Refugees, the Holocaust, and the Danger of Illiterate and Partisan Analogies

Jan. 30 2017

Many of those outraged by President Trump’s executive order severely restricting the admission to the U.S. of people from certain Muslim countries have compared it with Franklin Roosevelt’s callous treatment of Jewish refugees from Europe during the 1930s, a comparison encouraged by the fact that Trump’s order was issued on Holocaust Remembrance Day. While calling the president’s move “cruel and bigoted,” Walter Russell Mead and Nicholas M. Gallagher note, and correct, the mix of historical ignorance and political tendentiousness at work in these analogies:

The restrictions that kept out the St. Louis’s passengers, [who were turned away from the United States in 1939 and for the most part later perished in the Holocaust], were written into law in 1924, when the Reed-Johnson Act almost totally cut off immigration to the United States, refugee or otherwise. . . . [Going] far beyond anything we’re seeing (yet) today, [it] cut immigration by over 90 percent, and an almost total ban was imposed on immigrants from central, eastern, and southern Europe that would endure for two generations. Not even the Holocaust could pry the doors open more than a crack; large-scale immigration was not allowed to resume until 1965. . . .

[But the] real problem in the 1930s wasn’t the lack of compassion for Jewish and other refugees; it was the feckless appeasement of Adolf Hitler and the unwillingness to confront him that empowered the Nazi persecution of the Jews and created hundreds of thousands of refugees. So today the true villain of the Syria story—aside from Syria, Russia, and Iran—is the feckless Obama foreign policy that allowed a cyst to metastasize into a cancer, just as Britain, France, and America once allowed Hitler to grow into the master of Europe.

The Obama administration officials and cheerleaders now guilt-tripping the country over its “heartlessness” toward Syrian refugees are giving hypocrisy a bad name. Bad foreign policy is the cause of the heartbreak in Syria today, not bad immigration policy. The world does not need lectures from Susan Rice and Samantha Power on what we should do about Syrian refugees; the best way to deal with refugee flows is to prevent them from happening. The Holocaust was not caused by the Reed-Johnson Act; it was caused by Nazi hatred, enabled by naïve liberal illusions about the “arc of history” that prevented the West from mobilizing against Hitler when he was weak and easily defeated.

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More about: Barack Obama, Donald Trump, Franklin Delano Roosevelt, Holocaust, Politics & Current Affairs, Refugees, Syrian civil war

The Impossibility of Unilateral Withdrawal from the West Bank

Feb. 19 2019

Since throwing his hat into the ring for the Israeli premiership, the former IDF chief of staff Benny Gantz has been reticent about his policy plans. Nonetheless, he has made clear his openness to unilateral disengagement from the West Bank along the lines of the 2005 withdrawal from Gaza, stating the necessity of finding “a way in which we’re not controlling other people.” Gershon Hacohen argues that any such plan would be ill-advised:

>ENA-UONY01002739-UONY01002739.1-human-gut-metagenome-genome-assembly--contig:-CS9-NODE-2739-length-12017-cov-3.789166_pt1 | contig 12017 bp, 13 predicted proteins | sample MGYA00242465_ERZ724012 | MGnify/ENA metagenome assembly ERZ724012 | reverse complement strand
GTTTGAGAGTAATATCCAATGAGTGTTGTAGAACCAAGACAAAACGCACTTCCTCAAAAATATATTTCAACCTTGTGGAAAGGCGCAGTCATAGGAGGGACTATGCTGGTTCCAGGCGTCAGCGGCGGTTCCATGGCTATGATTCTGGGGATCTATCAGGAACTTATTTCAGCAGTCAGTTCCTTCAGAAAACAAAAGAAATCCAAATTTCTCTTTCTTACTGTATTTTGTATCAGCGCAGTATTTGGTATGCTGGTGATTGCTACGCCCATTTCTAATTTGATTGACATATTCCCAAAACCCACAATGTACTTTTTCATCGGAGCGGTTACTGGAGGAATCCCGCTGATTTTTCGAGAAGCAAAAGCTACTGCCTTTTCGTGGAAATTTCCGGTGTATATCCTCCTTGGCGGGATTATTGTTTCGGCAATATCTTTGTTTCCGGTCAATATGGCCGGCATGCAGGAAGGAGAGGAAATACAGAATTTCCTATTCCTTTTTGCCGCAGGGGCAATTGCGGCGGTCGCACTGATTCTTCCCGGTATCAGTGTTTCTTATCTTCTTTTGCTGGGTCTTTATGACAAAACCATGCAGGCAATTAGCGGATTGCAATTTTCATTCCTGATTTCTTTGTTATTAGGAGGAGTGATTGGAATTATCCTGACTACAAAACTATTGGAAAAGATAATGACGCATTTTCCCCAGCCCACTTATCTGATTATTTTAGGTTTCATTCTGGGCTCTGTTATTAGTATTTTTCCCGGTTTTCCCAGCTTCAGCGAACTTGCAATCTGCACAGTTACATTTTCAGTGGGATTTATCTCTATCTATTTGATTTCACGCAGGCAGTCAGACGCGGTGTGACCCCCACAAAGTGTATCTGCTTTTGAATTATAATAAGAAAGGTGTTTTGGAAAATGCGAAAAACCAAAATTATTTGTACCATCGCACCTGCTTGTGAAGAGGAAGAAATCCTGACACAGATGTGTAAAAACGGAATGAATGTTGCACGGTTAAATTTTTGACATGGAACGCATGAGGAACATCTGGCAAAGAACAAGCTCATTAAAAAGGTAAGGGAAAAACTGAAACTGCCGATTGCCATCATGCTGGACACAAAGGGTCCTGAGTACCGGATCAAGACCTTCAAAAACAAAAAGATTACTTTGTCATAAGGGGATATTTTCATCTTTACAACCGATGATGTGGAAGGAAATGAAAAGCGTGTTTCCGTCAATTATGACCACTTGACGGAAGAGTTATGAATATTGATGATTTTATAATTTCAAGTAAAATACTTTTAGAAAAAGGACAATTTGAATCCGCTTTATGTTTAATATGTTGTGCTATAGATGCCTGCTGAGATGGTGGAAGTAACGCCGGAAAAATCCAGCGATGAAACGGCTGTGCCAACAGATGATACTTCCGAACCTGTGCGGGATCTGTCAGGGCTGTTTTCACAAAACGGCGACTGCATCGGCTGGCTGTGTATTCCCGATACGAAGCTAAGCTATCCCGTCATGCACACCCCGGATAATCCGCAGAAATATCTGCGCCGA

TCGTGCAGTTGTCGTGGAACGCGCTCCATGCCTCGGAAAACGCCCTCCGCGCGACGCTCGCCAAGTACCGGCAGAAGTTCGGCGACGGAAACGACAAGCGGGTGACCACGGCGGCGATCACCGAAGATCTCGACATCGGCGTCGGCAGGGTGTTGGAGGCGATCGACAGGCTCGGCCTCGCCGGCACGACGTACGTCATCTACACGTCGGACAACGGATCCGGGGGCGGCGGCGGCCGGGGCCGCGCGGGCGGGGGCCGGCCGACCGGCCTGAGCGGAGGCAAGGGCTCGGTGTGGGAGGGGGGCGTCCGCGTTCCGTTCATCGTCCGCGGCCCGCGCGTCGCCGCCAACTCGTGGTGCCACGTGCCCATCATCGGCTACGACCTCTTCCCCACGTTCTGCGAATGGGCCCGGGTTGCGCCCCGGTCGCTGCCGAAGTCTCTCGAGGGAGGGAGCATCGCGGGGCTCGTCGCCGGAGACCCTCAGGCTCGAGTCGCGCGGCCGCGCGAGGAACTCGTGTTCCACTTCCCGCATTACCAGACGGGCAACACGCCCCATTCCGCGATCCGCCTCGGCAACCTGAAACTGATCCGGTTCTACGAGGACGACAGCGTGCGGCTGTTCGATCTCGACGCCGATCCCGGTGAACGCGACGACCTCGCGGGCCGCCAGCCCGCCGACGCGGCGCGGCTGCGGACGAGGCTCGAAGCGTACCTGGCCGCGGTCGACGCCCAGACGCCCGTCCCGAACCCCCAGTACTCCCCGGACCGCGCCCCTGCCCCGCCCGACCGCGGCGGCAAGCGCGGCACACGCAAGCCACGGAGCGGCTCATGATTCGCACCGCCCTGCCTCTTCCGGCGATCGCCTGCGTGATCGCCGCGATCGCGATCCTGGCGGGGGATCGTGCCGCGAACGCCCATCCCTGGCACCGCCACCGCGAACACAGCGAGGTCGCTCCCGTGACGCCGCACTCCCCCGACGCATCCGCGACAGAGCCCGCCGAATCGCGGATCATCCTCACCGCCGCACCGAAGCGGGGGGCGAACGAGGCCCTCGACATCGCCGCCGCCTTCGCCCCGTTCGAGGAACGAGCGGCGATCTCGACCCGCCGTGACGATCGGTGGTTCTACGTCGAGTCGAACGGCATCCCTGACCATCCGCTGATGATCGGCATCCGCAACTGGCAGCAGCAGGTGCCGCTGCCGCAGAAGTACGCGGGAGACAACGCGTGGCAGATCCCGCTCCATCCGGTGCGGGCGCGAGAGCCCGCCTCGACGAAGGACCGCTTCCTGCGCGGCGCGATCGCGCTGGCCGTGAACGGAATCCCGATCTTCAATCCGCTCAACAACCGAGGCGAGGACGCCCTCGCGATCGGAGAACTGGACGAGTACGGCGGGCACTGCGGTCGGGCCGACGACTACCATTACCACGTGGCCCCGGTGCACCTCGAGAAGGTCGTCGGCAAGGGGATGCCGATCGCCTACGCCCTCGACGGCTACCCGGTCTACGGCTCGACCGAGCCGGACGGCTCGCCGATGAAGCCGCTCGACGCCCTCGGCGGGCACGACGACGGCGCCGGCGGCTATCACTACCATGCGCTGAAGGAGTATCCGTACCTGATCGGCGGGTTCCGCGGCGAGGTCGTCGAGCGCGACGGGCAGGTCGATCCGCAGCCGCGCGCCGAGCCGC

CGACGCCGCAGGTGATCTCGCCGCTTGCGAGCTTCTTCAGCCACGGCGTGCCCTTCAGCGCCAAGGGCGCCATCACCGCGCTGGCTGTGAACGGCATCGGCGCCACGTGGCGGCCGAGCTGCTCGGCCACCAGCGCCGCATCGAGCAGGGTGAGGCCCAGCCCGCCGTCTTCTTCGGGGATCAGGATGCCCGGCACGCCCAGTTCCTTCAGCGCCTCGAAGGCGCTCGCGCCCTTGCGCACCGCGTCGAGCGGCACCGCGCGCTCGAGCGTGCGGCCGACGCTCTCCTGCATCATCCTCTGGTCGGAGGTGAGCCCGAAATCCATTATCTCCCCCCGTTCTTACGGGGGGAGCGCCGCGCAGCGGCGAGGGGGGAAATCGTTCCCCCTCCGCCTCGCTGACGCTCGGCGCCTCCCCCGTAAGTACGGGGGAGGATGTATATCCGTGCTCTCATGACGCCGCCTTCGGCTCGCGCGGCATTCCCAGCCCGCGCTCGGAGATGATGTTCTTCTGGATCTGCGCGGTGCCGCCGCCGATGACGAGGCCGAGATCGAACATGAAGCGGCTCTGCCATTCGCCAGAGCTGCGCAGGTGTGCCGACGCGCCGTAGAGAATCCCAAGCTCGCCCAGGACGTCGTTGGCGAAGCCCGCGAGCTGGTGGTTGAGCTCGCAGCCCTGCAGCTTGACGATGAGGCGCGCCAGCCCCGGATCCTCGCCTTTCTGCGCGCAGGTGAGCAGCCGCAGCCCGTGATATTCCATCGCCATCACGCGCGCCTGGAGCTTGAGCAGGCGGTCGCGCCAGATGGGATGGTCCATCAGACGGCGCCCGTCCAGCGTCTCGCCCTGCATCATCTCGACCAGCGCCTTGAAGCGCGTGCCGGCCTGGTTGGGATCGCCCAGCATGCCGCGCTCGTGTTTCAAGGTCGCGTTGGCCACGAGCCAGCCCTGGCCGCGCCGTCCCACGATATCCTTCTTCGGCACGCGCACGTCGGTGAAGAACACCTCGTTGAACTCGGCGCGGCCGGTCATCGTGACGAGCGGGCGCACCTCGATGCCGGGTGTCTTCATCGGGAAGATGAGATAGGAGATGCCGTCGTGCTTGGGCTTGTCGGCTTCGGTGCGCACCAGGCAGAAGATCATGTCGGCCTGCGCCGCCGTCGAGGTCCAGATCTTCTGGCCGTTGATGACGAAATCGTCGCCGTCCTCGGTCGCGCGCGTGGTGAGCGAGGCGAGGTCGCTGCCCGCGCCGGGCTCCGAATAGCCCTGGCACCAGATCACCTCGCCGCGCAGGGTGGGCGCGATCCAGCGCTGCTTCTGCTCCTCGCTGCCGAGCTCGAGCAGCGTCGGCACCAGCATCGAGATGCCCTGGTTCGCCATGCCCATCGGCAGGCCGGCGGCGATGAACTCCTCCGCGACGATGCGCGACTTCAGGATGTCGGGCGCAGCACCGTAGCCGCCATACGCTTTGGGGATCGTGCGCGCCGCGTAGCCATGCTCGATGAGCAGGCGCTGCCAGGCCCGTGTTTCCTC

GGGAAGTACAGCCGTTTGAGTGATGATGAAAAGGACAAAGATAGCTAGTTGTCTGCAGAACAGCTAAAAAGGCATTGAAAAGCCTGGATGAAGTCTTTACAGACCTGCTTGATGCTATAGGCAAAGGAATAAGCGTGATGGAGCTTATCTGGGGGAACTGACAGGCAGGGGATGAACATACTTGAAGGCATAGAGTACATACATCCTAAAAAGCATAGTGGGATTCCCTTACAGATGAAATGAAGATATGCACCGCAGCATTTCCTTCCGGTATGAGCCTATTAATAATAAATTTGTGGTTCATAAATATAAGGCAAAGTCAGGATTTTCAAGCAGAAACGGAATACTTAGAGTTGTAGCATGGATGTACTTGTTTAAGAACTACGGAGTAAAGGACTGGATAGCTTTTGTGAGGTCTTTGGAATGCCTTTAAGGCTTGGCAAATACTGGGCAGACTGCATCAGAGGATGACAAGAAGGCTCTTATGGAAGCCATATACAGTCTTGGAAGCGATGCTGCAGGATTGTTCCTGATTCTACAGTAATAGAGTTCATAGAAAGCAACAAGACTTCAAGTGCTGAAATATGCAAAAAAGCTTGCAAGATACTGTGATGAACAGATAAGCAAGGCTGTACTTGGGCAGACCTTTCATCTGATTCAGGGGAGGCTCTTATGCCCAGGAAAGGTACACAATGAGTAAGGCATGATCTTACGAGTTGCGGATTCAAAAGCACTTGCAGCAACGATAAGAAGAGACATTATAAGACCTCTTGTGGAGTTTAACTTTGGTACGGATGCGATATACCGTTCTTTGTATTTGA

The political and strategic precepts underlying the Oslo “peace” process, which Gantz echoes, vanished long ago. The PLO has unequivocally revealed its true colors: its total lack of interest in peace, unyielding rejection of the idea of Jewish statehood, and incessant propensity for violence and terrorism. . . . Tehran is rapidly emerging as regional hegemon, with its tentacles spreading from Yemen and Iraq to the Mediterranean Sea and its dogged quest for nuclear weapons continuing apace under the international radar. Even the terror groups Hizballah and Hamas pose a far greater threat to Israel’s national security than they did a decade ago. Under these circumstances, Israel’s withdrawal from the West Bank’s Area C, [the only part still under direct Israeli control], would constitute nothing short of an existential threat.

Nor does Israel need to find a way to stop “controlling other people,” as Gantz put it, for the simple reason that its control of the Palestinians ended some two decades ago. In May 1994 the IDF withdrew from all Palestinian population centers in the Gaza Strip. In January 1996 it vacated the West Bank’s populated areas (the Oslo Accords’ Areas A and B), comprising over 90 percent of the West Bank’s Palestinian residents, and handed control of that population to the Palestinian Authority (PA). . . .

This in turn means that the real dispute between Israel and the Palestinians, as well as within Israel itself, no longer revolves around the end of “occupation” but around the future of eastern Jerusalem and Area C. And since Area C (which is home to only 100,000 Palestinians) includes all the Jewish West Bank localities, IDF bases, transportation arteries, vital topographic sites, and habitable empty spaces between the Jordan Valley and the Jerusalem metropolis, its continued retention by Israel is a vital national interest. Why? Because its surrender to a potentially hostile Palestinian state would make the defense of the Israeli hinterland virtually impossible—and because these highly strategic and sparsely populated lands are of immense economic, infrastructural, communal, ecological, and cultural importance, not to mention their historical significance as the bedrock of the Jewish ancestral homeland

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More about: Benny Gantz, Israel & Zionism, Two-State Solution, West Bank